Sometimes, “do nothing” is the best strategy that you can adopt in the equity markets. This is especially true for retail investors who do not have the financial might, liquidity, knowledge, and access to information that large and institutional investors have. It is never wise to try catching a falling knife.
Even on a regular day, equity markets tend to witness some amount of volatility. After all, there are multiple participants in the market with each participant having a unique financial situation, risk tolerance, time horizon and understanding of financial markets. As a result, prices constantly fluctuate. In certain cases, like the current attack of the coronavirus, panic and uncertainty are heightened, causing volatility to increase. When you see prices fluctuating and your portfolio getting coloured in hues of red, it is only natural that you would like to react in some way or the other. Many investors prefer to just sell their holdings in an attempt to book their losses and exit, while there are others who look at a market correction as an opportunity to buy stocks at compelling valuations. You see, activity gives us a sense of control, however false it might be.
In volatile markets, sometimes the best action is “no action”. We can never really know for how long the markets will fall or how prolonged the recovery would be. It is easy to say that investors should look at the market falls as an opportunity to make long-term investments. However, one must understand that for retail investors, capital is finite. Retail investors only have a limited amount of money to deploy into the stock markets. If the correction continues or if the recovery is prolonged, their money is stuck in an investment that is giving them zero to negative yield. Additionally, retail investors might not be savvy enough to distinguish the concepts of value and price. While the price is the money amount that one pays for an asset, value is the benefit derived from the asset. A profitable investment is one which has immense potential value for which you pay a relatively lower price. Hence it is not as simple as buying a cheap stock. On the other hand, it is also not wise to sell your investments just because they are in red. Assuming that the investment was bought keeping a certain rationale in mind. As long as the rationale still applies, it would be wise to stay invested rather than sell in a hurry.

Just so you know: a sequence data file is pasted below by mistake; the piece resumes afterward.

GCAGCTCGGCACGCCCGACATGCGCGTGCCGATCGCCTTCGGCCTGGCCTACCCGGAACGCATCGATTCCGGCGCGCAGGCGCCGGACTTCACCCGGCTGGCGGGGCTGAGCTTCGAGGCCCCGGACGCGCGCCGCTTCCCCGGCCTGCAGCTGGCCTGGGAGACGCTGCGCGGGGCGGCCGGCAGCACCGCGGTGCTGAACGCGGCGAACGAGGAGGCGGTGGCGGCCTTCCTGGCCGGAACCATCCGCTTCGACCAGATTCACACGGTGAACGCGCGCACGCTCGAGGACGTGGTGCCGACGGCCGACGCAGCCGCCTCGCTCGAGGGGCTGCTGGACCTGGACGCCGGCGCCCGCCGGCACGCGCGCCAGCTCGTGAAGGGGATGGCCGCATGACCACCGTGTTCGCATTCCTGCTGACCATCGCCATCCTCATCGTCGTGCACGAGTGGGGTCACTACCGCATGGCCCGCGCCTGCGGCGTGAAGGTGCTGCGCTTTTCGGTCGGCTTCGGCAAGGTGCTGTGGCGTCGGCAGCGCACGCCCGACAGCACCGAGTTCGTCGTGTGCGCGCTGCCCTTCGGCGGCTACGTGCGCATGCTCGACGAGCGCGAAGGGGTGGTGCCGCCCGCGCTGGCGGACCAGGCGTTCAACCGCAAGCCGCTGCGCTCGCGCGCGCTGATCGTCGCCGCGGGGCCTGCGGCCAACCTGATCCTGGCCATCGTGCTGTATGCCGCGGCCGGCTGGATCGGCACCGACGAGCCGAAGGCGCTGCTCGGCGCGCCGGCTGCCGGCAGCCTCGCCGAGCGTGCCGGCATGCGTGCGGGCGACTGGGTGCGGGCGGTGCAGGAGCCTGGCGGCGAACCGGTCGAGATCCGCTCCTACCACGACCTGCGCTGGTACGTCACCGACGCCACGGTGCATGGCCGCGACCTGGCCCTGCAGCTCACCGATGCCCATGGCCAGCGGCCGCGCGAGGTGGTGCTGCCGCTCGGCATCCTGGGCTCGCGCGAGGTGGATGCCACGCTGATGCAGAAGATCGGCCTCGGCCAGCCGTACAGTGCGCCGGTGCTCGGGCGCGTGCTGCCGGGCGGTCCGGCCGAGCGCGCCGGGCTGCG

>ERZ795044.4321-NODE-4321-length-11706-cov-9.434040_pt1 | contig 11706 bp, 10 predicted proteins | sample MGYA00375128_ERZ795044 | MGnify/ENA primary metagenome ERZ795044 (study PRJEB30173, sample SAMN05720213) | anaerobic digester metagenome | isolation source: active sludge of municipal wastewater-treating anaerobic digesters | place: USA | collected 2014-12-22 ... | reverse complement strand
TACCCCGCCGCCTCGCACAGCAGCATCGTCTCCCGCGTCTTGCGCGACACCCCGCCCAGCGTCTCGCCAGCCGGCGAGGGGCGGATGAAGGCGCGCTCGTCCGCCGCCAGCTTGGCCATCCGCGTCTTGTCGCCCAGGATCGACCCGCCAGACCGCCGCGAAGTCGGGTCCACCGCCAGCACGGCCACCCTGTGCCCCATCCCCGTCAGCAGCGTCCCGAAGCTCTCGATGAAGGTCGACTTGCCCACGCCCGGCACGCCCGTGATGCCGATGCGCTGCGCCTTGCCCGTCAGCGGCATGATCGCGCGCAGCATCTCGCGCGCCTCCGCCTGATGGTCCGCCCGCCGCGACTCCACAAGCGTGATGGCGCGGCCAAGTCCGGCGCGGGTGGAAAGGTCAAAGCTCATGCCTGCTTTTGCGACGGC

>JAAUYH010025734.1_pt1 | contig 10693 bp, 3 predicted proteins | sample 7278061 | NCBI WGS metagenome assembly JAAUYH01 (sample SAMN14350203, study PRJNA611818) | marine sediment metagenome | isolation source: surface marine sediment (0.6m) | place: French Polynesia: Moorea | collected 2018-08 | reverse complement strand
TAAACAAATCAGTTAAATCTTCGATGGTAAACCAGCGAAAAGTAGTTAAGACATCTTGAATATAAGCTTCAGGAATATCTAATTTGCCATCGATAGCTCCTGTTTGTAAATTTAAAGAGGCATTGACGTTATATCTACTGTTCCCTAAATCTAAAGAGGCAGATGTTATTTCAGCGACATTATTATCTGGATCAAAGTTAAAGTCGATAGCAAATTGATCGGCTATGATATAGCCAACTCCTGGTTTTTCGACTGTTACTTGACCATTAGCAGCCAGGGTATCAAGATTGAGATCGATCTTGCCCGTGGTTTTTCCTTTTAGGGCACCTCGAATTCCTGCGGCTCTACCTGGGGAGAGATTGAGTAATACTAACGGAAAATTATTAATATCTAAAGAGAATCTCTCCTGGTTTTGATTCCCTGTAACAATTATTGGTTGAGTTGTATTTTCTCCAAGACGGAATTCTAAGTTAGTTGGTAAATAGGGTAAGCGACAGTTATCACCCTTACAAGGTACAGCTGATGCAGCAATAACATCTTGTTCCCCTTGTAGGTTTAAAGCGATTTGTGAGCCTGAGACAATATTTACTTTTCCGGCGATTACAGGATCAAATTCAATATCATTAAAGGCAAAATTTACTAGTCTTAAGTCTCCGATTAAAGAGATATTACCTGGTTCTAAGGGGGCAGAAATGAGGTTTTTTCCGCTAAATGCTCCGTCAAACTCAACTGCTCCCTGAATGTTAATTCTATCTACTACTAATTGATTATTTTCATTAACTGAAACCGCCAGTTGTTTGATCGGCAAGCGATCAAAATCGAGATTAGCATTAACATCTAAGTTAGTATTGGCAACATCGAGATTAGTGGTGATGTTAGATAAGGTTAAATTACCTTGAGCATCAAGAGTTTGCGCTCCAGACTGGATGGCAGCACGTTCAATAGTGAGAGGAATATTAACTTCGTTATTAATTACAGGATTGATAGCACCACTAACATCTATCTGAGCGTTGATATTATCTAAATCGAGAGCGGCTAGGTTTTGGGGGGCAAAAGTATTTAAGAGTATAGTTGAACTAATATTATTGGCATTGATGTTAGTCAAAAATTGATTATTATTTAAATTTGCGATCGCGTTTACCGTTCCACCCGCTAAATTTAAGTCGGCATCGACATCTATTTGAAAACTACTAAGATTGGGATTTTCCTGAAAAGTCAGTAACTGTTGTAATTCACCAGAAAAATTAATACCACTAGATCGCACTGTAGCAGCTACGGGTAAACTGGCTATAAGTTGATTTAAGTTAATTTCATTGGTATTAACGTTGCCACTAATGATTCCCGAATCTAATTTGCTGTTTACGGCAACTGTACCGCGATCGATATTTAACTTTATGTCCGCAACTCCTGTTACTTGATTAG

Retail investors should wait for markets to stabilise before making any investment decisions.